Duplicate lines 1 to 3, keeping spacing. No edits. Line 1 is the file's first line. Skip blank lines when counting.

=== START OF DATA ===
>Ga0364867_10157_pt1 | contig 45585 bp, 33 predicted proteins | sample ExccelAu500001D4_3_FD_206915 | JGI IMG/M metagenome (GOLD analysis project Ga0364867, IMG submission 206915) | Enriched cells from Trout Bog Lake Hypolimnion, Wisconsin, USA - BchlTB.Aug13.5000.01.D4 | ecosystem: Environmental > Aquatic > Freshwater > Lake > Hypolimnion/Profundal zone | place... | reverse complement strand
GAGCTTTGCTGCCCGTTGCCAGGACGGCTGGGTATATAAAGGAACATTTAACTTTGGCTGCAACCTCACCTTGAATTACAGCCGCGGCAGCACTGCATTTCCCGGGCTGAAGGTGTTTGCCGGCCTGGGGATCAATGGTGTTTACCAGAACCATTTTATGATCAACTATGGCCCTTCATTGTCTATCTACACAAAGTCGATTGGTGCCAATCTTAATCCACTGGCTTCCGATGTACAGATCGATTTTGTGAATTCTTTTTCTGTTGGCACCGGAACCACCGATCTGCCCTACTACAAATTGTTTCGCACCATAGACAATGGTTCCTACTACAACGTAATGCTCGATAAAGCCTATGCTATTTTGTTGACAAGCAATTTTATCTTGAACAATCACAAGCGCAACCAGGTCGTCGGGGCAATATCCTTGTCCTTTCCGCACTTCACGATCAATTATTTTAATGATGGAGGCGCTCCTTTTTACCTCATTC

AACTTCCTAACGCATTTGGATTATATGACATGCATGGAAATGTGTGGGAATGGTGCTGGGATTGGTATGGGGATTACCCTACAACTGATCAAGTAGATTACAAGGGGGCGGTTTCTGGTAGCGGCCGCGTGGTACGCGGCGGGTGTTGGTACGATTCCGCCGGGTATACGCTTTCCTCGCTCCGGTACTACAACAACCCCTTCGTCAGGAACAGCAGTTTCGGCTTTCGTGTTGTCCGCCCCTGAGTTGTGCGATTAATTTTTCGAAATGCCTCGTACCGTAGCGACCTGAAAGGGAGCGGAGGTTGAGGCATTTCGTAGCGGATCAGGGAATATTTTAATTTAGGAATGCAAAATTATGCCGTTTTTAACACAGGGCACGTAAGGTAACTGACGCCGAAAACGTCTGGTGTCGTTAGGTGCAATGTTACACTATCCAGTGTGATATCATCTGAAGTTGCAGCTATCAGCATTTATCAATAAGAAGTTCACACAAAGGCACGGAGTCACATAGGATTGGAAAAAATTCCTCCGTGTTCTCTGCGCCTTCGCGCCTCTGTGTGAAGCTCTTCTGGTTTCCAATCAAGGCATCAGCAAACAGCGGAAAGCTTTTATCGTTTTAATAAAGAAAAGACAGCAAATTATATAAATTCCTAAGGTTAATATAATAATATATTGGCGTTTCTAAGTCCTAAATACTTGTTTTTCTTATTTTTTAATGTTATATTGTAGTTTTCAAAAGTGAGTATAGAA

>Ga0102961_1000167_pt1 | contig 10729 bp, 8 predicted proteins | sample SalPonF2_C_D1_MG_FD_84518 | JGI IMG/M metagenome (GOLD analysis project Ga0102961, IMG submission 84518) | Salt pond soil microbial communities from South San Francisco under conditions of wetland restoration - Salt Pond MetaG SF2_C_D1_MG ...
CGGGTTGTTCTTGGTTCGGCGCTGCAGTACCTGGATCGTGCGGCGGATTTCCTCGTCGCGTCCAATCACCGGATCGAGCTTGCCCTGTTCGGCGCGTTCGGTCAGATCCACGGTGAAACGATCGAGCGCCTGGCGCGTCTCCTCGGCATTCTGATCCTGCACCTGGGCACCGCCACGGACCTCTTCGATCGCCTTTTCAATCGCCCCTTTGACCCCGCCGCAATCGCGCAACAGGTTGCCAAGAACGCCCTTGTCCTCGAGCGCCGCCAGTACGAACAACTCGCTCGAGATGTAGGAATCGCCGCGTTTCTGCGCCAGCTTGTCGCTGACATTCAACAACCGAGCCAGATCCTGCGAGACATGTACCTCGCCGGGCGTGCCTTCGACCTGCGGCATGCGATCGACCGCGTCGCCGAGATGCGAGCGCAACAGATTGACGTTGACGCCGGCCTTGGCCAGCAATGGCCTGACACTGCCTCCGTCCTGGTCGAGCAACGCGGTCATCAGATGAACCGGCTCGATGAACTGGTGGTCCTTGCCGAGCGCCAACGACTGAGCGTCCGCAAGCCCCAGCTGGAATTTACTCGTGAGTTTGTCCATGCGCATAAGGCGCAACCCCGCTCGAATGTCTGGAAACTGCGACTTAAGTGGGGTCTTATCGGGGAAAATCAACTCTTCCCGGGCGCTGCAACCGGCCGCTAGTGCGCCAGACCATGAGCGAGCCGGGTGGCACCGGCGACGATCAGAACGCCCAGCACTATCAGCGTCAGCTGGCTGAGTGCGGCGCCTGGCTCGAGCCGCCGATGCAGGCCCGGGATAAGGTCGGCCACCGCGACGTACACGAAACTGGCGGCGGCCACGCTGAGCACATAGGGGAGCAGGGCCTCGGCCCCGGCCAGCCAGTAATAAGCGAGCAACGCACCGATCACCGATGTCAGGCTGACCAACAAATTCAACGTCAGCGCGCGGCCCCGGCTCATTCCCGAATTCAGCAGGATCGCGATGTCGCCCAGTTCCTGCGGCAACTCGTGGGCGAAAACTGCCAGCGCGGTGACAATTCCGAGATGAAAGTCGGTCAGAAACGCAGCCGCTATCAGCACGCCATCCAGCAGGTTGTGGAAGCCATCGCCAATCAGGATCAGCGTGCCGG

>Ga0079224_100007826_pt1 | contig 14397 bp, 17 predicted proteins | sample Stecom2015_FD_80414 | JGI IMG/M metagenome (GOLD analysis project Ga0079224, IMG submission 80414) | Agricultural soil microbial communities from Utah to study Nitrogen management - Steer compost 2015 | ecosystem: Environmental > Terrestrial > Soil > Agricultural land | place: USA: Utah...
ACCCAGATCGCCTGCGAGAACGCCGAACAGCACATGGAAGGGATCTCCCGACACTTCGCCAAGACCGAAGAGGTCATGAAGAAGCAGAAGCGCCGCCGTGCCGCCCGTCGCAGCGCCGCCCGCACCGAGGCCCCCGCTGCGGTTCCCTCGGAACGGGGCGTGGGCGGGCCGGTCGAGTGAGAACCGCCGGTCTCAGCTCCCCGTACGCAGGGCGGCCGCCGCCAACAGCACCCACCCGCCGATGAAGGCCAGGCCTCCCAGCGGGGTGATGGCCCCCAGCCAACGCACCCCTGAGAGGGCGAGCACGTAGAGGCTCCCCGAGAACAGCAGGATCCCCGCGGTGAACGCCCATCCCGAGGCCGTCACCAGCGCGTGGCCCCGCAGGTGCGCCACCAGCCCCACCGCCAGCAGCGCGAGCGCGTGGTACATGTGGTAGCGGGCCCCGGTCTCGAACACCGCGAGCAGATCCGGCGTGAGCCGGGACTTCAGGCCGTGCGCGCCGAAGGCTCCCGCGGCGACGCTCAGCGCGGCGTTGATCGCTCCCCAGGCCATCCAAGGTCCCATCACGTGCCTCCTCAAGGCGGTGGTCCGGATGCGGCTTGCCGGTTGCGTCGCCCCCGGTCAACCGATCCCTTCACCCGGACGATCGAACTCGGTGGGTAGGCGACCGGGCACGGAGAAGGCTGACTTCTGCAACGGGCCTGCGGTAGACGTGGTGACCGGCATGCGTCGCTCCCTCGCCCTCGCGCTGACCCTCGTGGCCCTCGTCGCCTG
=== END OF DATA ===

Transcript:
>Ga0364867_10157_pt1 | contig 45585 bp, 33 predicted proteins | sample ExccelAu500001D4_3_FD_206915 | JGI IMG/M metagenome (GOLD analysis project Ga0364867, IMG submission 206915) | Enriched cells from Trout Bog Lake Hypolimnion, Wisconsin, USA - BchlTB.Aug13.5000.01.D4 | ecosystem: Environmental > Aquatic > Freshwater > Lake > Hypolimnion/Profundal zone | place... | reverse complement strand
GAGCTTTGCTGCCCGTTGCCAGGACGGCTGGGTATATAAAGGAACATTTAACTTTGGCTGCAACCTCACCTTGAATTACAGCCGCGGCAGCACTGCATTTCCCGGGCTGAAGGTGTTTGCCGGCCTGGGGATCAATGGTGTTTACCAGAACCATTTTATGATCAACTATGGCCCTTCATTGTCTATCTACACAAAGTCGATTGGTGCCAATCTTAATCCACTGGCTTCCGATGTACAGATCGATTTTGTGAATTCTTTTTCTGTTGGCACCGGAACCACCGATCTGCCCTACTACAAATTGTTTCGCACCATAGACAATGGTTCCTACTACAACGTAATGCTCGATAAAGCCTATGCTATTTTGTTGACAAGCAATTTTATCTTGAACAATCACAAGCGCAACCAGGTCGTCGGGGCAATATCCTTGTCCTTTCCGCACTTCACGATCAATTATTTTAATGATGGAGGCGCTCCTTTTTACCTCATTC

AACTTCCTAACGCATTTGGATTATATGACATGCATGGAAATGTGTGGGAATGGTGCTGGGATTGGTATGGGGATTACCCTACAACTGATCAAGTAGATTACAAGGGGGCGGTTTCTGGTAGCGGCCGCGTGGTACGCGGCGGGTGTTGGTACGATTCCGCCGGGTATACGCTTTCCTCGCTCCGGTACTACAACAACCCCTTCGTCAGGAACAGCAGTTTCGGCTTTCGTGTTGTCCGCCCCTGAGTTGTGCGATTAATTTTTCGAAATGCCTCGTACCGTAGCGACCTGAAAGGGAGCGGAGGTTGAGGCATTTCGTAGCGGATCAGGGAATATTTTAATTTAGGAATGCAAAATTATGCCGTTTTTAACACAGGGCACGTAAGGTAACTGACGCCGAAAACGTCTGGTGTCGTTAGGTGCAATGTTACACTATCCAGTGTGATATCATCTGAAGTTGCAGCTATCAGCATTTATCAATAAGAAGTTCACACAAAGGCACGGAGTCACATAGGATTGGAAAAAATTCCTCCGTGTTCTCTGCGCCTTCGCGCCTCTGTGTGAAGCTCTTCTGGTTTCCAATCAAGGCATCAGCAAACAGCGGAAAGCTTTTATCGTTTTAATAAAGAAAAGACAGCAAATTATATAAATTCCTAAGGTTAATATAATAATATATTGGCGTTTCTAAGTCCTAAATACTTGTTTTTCTTATTTTTTAATGTTATATTGTAGTTTTCAAAAGTGAGTATAGAA